New Blood Test Predicts Heart Attack: Should You Get It?
Should You Get It?
A simple, new blood test that accurately predicts whether a person is headed for a heart attack is a “game-changer” in heart care, a top cardiologist tells.
Heart disease is currently the nation’s number one killer, but this could change thanks to the newly approved screening test, says Dr. Chauncey Crandall, M.D.
“This test is a wonderful tool that will help us predict heart problems that we otherwise would have missed,” says Dr. Crandall, director of prevention at the world-renowned Palm Beach Cardiovascular Clinic.
“Some 50 percent of heart attacks happen in people who have normal cholesterol readings and therefore receive no further evaluation. This test will help identify people who are at risk but have no other signs of heart trouble.”
The screening, known as the PLAC test, is a simple blood draw intended to assess heart attack risk in people without a history of heart disease.
The test tracks the activity of a specific biological signal of vascular inflammation called Lp-PLA2. Vascular inflammation, a chronic condition, increasingly is viewed as the driver of atherosclerosis, a condition in which fatty deposits called plaque build within the heart’s coronary arteries, narrowing them and forming heart attack-causing blood clots.
Dr. Crandall has advocated the use of the PLAC test for years, even before its recent approval by the FDA. “This is the only test that pinpoints vascular inflammation with the best specificity,” he said.
But, since it was not considered a standard test, insurers did not reimburse for it and, as a result, doctors were unlikely to recommend it. That may now change.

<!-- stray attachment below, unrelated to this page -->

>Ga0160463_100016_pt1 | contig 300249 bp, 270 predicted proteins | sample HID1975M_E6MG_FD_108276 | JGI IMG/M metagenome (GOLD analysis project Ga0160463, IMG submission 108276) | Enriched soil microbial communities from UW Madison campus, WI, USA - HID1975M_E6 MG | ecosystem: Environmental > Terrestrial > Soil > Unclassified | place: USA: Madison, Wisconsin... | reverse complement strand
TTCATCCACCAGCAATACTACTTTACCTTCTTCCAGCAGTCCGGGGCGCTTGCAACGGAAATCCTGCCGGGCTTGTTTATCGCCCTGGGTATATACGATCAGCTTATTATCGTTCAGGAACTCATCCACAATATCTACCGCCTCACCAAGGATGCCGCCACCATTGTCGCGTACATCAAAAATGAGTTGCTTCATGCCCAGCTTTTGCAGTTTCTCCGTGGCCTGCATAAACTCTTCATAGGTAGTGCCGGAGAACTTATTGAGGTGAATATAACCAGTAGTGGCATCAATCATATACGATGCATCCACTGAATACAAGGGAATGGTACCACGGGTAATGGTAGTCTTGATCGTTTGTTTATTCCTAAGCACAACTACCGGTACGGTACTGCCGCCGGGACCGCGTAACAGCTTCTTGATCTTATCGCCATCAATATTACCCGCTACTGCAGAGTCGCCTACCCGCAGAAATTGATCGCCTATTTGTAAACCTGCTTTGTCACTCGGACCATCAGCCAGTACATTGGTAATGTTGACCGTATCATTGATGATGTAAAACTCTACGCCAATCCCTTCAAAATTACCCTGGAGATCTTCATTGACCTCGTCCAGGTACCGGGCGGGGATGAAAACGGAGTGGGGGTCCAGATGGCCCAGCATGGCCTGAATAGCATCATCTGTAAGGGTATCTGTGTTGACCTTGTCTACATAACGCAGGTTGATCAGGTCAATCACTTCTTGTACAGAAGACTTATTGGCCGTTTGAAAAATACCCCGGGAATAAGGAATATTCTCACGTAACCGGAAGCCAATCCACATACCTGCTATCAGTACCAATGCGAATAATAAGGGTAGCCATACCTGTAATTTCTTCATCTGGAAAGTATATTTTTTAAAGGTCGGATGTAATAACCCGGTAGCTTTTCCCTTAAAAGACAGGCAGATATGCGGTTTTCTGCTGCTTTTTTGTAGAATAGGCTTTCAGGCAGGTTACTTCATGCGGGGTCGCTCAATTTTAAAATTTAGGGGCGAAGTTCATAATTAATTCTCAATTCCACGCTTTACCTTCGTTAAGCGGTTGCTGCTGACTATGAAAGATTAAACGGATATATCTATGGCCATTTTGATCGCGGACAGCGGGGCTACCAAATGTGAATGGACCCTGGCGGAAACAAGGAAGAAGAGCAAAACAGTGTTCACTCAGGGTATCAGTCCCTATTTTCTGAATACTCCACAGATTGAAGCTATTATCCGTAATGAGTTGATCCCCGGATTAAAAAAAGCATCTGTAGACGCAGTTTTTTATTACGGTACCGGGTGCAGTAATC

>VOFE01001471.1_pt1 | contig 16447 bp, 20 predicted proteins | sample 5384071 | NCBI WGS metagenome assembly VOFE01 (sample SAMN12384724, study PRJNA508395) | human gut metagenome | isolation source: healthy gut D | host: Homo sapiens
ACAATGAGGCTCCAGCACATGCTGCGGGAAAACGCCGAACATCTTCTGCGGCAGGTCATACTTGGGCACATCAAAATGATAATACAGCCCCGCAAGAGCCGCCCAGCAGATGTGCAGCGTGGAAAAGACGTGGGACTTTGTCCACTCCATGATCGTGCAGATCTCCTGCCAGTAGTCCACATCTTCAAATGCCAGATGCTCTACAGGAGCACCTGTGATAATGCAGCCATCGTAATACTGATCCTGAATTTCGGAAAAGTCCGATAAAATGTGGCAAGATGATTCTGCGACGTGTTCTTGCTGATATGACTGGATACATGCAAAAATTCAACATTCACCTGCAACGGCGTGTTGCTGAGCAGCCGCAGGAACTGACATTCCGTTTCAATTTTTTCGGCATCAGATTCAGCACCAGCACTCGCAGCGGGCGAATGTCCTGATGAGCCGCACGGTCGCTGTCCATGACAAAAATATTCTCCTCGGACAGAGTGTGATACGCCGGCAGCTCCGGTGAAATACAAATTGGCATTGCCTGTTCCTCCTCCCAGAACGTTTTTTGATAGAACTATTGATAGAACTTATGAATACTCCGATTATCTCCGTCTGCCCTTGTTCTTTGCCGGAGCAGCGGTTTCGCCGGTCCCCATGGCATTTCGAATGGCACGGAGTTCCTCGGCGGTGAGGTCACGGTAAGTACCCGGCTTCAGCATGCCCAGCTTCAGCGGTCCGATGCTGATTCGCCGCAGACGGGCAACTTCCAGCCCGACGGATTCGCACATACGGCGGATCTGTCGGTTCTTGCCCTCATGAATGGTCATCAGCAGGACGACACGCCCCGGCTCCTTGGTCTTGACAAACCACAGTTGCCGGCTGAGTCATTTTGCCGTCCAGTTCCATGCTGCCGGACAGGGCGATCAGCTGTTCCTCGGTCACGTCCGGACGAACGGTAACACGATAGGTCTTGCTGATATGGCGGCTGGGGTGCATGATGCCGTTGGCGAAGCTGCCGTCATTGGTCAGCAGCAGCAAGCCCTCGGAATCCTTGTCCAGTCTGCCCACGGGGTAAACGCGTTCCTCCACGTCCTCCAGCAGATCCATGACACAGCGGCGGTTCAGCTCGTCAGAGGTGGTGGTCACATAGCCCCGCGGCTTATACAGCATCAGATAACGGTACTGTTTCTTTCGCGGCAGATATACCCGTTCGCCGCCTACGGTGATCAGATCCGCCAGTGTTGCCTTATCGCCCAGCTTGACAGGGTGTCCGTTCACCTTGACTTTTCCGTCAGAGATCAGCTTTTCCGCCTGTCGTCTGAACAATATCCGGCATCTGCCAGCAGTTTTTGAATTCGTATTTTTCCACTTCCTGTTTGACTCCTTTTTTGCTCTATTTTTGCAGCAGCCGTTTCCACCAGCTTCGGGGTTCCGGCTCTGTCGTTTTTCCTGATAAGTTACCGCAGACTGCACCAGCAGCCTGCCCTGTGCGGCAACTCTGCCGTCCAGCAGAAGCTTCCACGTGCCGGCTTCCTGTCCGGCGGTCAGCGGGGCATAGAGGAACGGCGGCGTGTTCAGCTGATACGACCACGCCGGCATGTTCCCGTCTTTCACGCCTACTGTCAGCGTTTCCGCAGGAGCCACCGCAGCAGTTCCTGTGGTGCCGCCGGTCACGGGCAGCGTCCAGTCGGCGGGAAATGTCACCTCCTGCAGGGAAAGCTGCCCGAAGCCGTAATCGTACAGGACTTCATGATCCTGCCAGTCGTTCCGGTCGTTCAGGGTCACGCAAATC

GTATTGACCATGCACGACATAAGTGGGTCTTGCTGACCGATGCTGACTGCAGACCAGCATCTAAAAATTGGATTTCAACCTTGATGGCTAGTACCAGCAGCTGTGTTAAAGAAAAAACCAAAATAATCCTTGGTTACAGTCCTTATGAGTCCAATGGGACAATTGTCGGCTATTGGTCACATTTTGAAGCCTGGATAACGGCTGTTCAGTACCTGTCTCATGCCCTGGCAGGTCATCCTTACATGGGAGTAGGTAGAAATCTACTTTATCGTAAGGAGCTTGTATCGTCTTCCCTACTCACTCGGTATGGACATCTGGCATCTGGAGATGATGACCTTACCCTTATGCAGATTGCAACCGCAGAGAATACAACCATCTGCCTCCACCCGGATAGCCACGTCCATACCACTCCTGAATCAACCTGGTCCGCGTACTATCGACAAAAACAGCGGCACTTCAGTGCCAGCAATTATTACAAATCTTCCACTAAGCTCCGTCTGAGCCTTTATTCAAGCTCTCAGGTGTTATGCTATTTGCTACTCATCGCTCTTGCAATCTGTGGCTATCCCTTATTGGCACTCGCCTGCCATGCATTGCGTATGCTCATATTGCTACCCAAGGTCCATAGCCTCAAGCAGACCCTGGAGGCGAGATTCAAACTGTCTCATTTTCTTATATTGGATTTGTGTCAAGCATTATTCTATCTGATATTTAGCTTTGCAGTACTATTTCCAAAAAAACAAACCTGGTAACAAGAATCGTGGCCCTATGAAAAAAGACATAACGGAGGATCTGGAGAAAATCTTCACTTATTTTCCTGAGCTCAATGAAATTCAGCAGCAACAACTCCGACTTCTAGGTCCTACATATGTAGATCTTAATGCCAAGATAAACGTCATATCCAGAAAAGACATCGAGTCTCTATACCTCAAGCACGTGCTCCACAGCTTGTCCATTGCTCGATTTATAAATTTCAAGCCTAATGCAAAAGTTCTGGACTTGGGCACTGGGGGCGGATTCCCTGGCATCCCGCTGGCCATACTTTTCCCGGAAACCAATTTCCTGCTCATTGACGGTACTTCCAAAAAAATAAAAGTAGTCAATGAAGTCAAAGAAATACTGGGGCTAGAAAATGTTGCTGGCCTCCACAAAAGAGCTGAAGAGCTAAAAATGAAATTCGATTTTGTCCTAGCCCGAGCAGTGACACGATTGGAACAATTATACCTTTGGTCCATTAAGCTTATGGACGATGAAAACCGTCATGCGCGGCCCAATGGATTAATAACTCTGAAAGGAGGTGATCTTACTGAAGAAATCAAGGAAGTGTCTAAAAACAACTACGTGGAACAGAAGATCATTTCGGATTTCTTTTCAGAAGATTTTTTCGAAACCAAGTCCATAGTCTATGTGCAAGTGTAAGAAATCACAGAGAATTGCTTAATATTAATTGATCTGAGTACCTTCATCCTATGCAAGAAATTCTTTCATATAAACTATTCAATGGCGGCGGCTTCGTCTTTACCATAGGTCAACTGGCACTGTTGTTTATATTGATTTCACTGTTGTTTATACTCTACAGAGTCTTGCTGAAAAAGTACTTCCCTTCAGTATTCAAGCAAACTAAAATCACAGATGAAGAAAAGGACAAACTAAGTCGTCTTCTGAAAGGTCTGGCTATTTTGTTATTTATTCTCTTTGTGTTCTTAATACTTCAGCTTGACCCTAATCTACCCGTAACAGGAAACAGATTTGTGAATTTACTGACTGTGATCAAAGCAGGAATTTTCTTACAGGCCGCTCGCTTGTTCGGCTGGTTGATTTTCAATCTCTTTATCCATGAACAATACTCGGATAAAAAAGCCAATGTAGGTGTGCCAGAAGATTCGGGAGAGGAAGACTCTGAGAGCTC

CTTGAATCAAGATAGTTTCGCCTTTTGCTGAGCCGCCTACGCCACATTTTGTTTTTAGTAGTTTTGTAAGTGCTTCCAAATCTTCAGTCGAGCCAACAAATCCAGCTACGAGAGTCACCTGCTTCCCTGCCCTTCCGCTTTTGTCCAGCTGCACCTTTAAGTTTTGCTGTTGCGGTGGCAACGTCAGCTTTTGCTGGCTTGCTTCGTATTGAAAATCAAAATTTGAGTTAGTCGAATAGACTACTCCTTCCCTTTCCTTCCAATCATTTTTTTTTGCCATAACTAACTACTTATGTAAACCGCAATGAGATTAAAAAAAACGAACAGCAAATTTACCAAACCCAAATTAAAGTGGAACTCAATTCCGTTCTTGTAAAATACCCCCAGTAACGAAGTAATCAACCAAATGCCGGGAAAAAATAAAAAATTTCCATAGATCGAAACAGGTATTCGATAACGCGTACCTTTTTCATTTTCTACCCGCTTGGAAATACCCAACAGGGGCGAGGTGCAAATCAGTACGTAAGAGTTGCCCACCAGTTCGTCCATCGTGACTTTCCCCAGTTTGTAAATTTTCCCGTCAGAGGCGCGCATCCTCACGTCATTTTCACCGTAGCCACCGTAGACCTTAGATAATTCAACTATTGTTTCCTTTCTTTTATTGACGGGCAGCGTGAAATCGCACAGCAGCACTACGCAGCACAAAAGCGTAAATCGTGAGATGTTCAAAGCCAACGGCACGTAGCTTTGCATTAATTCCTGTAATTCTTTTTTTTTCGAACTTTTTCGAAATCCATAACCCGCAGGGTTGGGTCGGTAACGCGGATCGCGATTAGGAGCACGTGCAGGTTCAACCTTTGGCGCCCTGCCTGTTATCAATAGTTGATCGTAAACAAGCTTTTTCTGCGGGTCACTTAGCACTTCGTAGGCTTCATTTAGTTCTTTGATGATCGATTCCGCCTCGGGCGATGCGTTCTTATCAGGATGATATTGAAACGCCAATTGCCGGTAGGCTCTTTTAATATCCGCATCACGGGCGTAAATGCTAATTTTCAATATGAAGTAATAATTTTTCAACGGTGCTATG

The FDA’s action should pave the way for the test to be covered by insurance. Dr. Crandall notes that the screening is relatively inexpensive especially compared to assessments such as a heart stress test.
People who do not have diagnosed heart disease, but with risk factors that result in inflammation, such as diabetes and obesity, should get the test as part of a regular checkup, says Dr. Crandall. In addition, people experiencing symptoms that could be heart related but are not typical, should consider getting the test, he added.
The FDA action came following the results of a study that compiled data on almost 4,600 people ages 45 to 92 with no prior history of heart disease. Researchers gave the participants the PLAC test and followed them for an average of five years.
The study showed that subjects scoring high on the PLAC test had more than double the heart risk of those scoring lower.
If a patient scores high on the test, he or she should be put on a program to reduce inflammation, said Dr. Crandall.
“Statin therapy and daily aspirin can help, but, the number one way to lower heart-damaging inflammation is by moving to a plant-based diet,” he said. more